Volume > Issue > The Supreme Court's Clear Trajectory of Falsehood

The Supreme Court’s Clear Trajectory of Falsehood


By W. Patrick Cunningham | October 2015
W. Patrick Cunningham, a deacon of the Archdiocese of San Antonio ministering in St. Pius X parish, is celebrating his fortieth anniversary of writing for national Catholic publications. He and his wife, Carolyn, have been married for forty-four years and have three daughters and ten grandchildren.

“What is truth?” was Pontius Pilate’s cynical query to Jesus. It’s a cynicism that persists to this day, and the same denial of objective truth by a governing authority that ultimately allowed our Lord’s crucifixion underlies the past fifty years of U.S. Supreme Court decisions in the realm of marriage and sexuality. The Court’s clear trajectory of falsehood first appeared on June 7, 1965, with Griswold v. Connecticut, and most recently manifested in Obergefell v. Hodges, a decision that forced a redefinition of marriage throughout the nation.

The Griswold ruling struck down a poorly written Connecticut law that forbade the dispensing of contraceptives in that state. Justice William O. Douglas, an avowed secularist and serial adulterer whom Time magazine called “the most doctrinaire and committed civil libertarian ever to sit on the court” (Nov. 24, 1975), wrote for the seven-justice majority that “specific guarantees in the Bill of Rights have penumbras, formed by emanations from those guarantees that help give them life and substance.” Married couples, he argued, have a “right to privacy” that is not specifically written into the Constitution, and this right prohibits the government from interfering with their private “healthcare” choices, including whether or not to obtain birth-control devices and drugs.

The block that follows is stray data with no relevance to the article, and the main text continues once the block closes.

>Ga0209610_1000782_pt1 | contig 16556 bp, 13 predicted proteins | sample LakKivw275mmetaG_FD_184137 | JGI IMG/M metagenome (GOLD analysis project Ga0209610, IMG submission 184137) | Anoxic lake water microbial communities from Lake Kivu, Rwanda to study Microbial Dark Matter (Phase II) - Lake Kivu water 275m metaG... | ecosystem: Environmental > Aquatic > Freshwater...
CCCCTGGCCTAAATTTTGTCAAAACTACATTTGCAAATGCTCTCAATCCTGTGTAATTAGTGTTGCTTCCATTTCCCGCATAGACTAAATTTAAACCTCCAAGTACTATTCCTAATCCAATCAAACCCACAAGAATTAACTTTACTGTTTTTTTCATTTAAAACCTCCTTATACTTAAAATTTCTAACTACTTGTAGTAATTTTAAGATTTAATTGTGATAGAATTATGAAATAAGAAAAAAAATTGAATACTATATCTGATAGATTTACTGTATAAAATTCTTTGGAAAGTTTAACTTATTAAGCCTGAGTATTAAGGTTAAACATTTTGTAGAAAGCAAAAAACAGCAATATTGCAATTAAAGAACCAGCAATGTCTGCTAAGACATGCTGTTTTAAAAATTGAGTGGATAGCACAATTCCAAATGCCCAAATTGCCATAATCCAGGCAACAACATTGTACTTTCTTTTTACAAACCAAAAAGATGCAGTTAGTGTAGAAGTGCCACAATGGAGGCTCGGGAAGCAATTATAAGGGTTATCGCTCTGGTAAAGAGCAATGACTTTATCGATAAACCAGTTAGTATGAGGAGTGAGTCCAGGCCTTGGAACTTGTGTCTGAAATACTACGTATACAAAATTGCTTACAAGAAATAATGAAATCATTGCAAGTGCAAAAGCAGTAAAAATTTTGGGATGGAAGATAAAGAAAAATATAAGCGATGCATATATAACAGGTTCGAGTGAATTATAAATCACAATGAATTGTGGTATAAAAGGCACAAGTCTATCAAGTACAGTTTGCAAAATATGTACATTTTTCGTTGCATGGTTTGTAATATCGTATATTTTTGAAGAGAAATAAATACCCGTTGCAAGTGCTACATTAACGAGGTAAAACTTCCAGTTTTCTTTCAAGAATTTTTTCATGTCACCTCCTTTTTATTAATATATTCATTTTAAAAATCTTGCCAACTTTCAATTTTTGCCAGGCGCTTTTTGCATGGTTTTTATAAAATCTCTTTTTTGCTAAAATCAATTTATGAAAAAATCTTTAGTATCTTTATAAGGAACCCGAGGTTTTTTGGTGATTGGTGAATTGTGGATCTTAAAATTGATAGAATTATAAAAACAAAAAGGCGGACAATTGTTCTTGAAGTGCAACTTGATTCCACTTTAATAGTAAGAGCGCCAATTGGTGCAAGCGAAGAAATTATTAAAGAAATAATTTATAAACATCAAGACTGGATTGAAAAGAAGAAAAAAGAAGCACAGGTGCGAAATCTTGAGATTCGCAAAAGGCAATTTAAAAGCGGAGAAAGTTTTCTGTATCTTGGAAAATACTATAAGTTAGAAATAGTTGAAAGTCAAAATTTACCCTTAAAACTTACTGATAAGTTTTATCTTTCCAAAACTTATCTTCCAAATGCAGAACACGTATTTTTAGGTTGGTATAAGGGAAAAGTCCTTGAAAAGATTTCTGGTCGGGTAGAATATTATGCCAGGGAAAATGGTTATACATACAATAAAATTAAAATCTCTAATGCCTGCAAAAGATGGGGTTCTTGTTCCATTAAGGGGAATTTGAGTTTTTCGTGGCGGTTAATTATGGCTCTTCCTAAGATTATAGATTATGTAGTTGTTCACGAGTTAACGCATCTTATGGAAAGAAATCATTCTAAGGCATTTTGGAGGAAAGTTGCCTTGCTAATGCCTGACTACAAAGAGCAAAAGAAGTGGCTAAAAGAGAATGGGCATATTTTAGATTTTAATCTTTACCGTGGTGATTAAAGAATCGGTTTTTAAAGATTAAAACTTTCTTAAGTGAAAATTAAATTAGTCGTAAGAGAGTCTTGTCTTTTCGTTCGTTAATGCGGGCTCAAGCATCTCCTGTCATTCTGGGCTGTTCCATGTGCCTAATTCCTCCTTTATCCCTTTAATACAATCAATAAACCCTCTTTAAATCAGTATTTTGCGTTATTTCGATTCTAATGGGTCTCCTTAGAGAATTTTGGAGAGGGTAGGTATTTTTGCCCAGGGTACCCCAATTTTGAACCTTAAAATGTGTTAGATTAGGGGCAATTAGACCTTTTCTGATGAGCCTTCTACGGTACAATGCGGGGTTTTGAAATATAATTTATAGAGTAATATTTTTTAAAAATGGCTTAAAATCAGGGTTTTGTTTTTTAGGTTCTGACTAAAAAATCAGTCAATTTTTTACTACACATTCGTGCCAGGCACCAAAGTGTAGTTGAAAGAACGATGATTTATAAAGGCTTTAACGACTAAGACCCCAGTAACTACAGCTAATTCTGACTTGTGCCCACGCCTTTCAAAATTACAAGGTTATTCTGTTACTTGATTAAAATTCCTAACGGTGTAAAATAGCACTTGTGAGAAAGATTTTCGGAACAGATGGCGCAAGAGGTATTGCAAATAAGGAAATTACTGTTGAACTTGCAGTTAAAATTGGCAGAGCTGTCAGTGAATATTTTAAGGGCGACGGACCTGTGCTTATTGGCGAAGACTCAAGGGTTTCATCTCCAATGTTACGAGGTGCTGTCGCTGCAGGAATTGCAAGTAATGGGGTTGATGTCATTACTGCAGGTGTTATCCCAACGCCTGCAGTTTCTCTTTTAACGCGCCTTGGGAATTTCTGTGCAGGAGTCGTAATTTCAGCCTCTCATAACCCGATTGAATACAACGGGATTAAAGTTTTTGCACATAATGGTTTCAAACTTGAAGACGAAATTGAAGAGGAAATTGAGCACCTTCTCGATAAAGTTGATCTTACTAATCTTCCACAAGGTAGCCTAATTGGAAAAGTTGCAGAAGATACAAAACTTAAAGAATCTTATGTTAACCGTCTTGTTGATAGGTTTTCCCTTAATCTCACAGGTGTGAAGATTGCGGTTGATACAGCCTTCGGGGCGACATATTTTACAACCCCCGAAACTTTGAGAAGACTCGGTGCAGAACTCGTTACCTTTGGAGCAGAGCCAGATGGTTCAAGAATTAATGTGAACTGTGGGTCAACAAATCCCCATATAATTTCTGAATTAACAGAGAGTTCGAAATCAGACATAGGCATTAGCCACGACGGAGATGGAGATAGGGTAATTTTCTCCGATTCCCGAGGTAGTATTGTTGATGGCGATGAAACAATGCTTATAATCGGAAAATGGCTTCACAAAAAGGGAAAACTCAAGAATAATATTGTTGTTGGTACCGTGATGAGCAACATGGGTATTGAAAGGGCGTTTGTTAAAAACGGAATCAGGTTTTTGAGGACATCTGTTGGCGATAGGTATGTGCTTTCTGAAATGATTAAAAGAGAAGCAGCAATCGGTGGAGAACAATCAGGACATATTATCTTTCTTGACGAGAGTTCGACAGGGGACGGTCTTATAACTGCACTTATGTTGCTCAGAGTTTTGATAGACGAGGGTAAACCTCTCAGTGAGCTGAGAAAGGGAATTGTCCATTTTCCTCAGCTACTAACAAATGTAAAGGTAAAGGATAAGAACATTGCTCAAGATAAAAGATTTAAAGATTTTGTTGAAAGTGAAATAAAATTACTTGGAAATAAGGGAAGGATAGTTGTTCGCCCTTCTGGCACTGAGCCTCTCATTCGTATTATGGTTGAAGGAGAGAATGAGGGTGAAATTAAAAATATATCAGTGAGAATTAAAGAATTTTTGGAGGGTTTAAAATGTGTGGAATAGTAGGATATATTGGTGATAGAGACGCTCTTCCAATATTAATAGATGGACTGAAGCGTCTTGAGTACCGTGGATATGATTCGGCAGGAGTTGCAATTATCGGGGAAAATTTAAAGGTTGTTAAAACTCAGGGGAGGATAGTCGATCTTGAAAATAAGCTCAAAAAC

Griswold was popular with both politicians and the public. After all, everyone values privacy. The federal government, headed at the time by Lyndon B. Johnson, wanted birth control to be available to, even mandated for, the poor as part of the “War on Poverty.” Baby Boomers — a great many of whom were born Catholic — were entering their reproductive years, and the last thing the ruling WASP class wanted was another huge generation of Catholic voters. So the new contraceptive pill was promoted as something Catholics could use. A corps of Catholic doctors, led by ob-gyn John Rock, and liberal Catholic theologians like Marquette University’s Daniel Maguire, pushed the pill as a “moral birth control option.” (Ever since Henry VIII’s “great matter” of divorcing Catherine of Aragon, there’s always been a phalanx of academics eager to nose out loopholes in God’s law.) So there was almost no pushback against Griswold. The camel’s nose was in the tent.

With contraception legal, the sexual revolution hit America with full force. The popular culture was primed for it. Rock ‘n’ roll (the term itself is slang for sexual liaison) was a major cultural force at the time, and its lyrics routinely celebrated premarital sex. Yet, with widespread sex comes the risk of widespread pregnancy, and soon the “failures of contraception” (out-of-wedlock children) were becoming a large social problem. Abortion advocates demanded a remedy for a situation they had been instrumental in causing. Planned Parenthood, which had advertised its position against abortion prior to Griswold, began to support abortion openly.

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